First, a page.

Songbirds in Winter

A welcome sight in snow-laden trees and backyard feeders throughout the winter, how do birds that don’t migrate survive the below-freezing temperatures common in the north?

Tufted titmouse on a bittersweet twig.
Tufted titmouse on a bittersweet twig.
A steady diet. Food provides the energy songbirds need to stay warm, but they store very little as fat because the extra weight impedes their ability to fly. It’s important for these birds to have access to a steady diet of food each day, otherwise they may not have enough energy to stay warm overnight. Some birds, like the tufted titmouse (pictured) collect food for the winter beginning in fall.

Feathers. Fluffing up their inner downy feathers breaks the wind and provides insulation. Birds also produce oils to coat outer feathers, repelling water to stay dry.

Taking it easy. When it’s cold, birds cut down on energy-intensive behaviors such as nest-building, foraging across long distances, mating and even singing. Many small birds also enter a state of torpor overnight: lowering their resting body temperatures and metabolic rates significantly. This requires much less energy to sustain, but does make them more vulnerable to predators.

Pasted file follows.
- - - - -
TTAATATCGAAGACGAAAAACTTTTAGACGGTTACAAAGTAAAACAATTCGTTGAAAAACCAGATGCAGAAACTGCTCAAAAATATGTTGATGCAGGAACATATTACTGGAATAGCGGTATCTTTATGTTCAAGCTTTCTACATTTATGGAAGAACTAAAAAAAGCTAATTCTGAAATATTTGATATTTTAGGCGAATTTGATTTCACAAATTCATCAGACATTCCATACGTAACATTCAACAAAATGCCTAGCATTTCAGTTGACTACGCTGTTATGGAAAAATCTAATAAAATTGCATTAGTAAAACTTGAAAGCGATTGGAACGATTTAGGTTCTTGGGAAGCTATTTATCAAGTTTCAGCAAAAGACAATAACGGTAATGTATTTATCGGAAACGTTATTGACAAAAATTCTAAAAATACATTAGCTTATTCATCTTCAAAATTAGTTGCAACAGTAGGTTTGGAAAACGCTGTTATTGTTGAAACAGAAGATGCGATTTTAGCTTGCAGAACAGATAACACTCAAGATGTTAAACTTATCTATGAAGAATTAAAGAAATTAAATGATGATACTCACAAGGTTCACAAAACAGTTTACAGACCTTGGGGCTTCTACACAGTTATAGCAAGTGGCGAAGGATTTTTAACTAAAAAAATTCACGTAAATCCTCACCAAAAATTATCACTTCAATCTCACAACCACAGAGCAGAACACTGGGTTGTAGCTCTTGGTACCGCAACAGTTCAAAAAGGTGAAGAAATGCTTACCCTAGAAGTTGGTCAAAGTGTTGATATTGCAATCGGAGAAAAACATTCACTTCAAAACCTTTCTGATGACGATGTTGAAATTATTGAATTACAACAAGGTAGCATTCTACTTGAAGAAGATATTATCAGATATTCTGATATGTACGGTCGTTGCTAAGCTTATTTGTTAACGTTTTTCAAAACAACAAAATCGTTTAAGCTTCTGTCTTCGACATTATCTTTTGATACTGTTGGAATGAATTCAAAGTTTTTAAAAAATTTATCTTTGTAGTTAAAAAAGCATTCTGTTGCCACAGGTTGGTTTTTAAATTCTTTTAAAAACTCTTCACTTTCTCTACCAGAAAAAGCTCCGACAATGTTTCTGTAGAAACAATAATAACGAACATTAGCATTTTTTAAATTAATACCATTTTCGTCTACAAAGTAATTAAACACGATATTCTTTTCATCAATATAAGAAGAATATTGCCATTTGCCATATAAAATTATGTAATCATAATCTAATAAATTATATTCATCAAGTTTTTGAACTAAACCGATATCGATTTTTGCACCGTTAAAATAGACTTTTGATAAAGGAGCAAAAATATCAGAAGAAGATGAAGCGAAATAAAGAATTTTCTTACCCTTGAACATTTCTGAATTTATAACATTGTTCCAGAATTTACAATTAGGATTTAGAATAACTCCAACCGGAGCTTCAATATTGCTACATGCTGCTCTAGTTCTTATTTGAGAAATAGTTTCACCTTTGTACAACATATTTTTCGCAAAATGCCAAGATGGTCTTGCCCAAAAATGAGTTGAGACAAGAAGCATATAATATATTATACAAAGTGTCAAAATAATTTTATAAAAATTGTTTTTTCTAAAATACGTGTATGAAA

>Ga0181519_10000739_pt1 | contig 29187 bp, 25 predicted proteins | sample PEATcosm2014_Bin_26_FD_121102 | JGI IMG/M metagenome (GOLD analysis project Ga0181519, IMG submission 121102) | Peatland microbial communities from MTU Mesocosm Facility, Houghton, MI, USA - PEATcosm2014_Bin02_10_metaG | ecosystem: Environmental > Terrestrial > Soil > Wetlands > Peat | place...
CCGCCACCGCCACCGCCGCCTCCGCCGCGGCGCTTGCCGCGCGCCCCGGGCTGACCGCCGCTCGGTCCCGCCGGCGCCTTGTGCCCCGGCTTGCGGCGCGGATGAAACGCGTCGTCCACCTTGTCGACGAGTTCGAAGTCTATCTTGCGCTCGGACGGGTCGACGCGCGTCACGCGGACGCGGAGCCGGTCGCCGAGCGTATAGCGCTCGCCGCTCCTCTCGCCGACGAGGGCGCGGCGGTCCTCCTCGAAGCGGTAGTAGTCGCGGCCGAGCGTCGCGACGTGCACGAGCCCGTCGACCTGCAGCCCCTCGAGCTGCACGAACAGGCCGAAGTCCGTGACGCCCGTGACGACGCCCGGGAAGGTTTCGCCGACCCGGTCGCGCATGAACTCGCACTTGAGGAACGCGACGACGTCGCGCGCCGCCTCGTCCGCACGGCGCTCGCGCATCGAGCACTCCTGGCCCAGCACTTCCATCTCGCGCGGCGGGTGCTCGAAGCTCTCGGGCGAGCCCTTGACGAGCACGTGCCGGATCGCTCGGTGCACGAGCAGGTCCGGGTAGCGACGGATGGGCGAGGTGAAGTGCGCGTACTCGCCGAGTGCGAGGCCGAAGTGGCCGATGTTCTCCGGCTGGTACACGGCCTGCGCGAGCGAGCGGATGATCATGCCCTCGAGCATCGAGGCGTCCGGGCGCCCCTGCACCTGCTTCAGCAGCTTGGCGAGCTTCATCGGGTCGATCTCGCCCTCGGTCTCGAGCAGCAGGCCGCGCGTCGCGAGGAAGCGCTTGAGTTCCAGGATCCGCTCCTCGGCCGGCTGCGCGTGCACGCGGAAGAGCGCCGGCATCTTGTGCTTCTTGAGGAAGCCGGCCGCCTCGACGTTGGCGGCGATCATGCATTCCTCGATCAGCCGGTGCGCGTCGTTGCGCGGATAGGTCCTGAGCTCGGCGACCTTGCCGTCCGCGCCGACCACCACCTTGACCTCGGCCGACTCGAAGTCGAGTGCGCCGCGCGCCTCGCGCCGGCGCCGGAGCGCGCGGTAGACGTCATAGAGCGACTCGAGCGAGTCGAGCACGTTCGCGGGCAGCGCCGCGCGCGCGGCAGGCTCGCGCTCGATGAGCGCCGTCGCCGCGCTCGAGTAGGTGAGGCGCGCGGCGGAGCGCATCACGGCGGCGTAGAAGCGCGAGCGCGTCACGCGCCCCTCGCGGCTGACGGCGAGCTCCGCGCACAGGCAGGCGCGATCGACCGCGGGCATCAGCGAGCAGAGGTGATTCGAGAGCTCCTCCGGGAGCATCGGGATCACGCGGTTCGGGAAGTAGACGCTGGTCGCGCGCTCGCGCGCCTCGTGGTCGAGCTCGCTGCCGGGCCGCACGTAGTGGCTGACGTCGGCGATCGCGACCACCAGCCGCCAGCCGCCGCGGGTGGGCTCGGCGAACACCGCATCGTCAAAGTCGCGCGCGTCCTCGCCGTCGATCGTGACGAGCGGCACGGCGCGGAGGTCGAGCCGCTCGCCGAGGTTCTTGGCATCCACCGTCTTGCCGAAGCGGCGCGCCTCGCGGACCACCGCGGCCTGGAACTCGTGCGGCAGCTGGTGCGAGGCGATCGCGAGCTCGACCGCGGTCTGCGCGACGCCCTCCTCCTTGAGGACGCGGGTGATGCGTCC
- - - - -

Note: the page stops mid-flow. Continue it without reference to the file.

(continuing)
Escaping the wind. Whether huddling together in groups, using plants and other structures as shields, or roosting in tree cavities, birds have a variety of strategies for staying out of the wind.

Cold feet. While birds generally maintain high daytime body temperatures (around 105°F), their feet are kept at much lower temperatures by their circulatory systems. This prevents overall heat loss via a bird’s feet, which are more exposed than the rest of its body.

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